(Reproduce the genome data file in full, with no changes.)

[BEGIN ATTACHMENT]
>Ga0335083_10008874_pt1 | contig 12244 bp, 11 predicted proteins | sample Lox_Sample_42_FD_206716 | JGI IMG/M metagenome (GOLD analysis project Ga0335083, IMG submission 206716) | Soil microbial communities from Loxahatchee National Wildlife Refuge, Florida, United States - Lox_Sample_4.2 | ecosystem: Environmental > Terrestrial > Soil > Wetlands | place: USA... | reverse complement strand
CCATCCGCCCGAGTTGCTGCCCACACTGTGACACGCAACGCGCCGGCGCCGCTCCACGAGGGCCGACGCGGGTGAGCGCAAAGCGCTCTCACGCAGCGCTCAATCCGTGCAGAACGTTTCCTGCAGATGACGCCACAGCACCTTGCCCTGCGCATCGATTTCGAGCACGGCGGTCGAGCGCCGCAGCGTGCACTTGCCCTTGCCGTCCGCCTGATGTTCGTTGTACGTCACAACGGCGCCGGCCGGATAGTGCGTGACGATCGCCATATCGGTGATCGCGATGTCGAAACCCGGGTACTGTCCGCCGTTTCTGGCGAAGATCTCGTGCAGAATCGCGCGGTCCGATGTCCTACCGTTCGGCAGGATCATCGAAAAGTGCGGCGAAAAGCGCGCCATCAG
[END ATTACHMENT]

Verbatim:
>Ga0335083_10008874_pt1 | contig 12244 bp, 11 predicted proteins | sample Lox_Sample_42_FD_206716 | JGI IMG/M metagenome (GOLD analysis project Ga0335083, IMG submission 206716) | Soil microbial communities from Loxahatchee National Wildlife Refuge, Florida, United States - Lox_Sample_4.2 | ecosystem: Environmental > Terrestrial > Soil > Wetlands | place: USA... | reverse complement strand
CCATCCGCCCGAGTTGCTGCCCACACTGTGACACGCAACGCGCCGGCGCCGCTCCACGAGGGCCGACGCGGGTGAGCGCAAAGCGCTCTCACGCAGCGCTCAATCCGTGCAGAACGTTTCCTGCAGATGACGCCACAGCACCTTGCCCTGCGCATCGATTTCGAGCACGGCGGTCGAGCGCCGCAGCGTGCACTTGCCCTTGCCGTCCGCCTGATGTTCGTTGTACGTCACAACGGCGCCGGCCGGATAGTGCGTGACGATCGCCATATCGGTGATCGCGATGTCGAAACCCGGGTACTGTCCGCCGTTTCTGGCGAAGATCTCGTGCAGAATCGCGCGGTCCGATGTCCTACCGTTCGGCAGGATCATCGAAAAGTGCGGCGAAAAGCGCGCCATCAG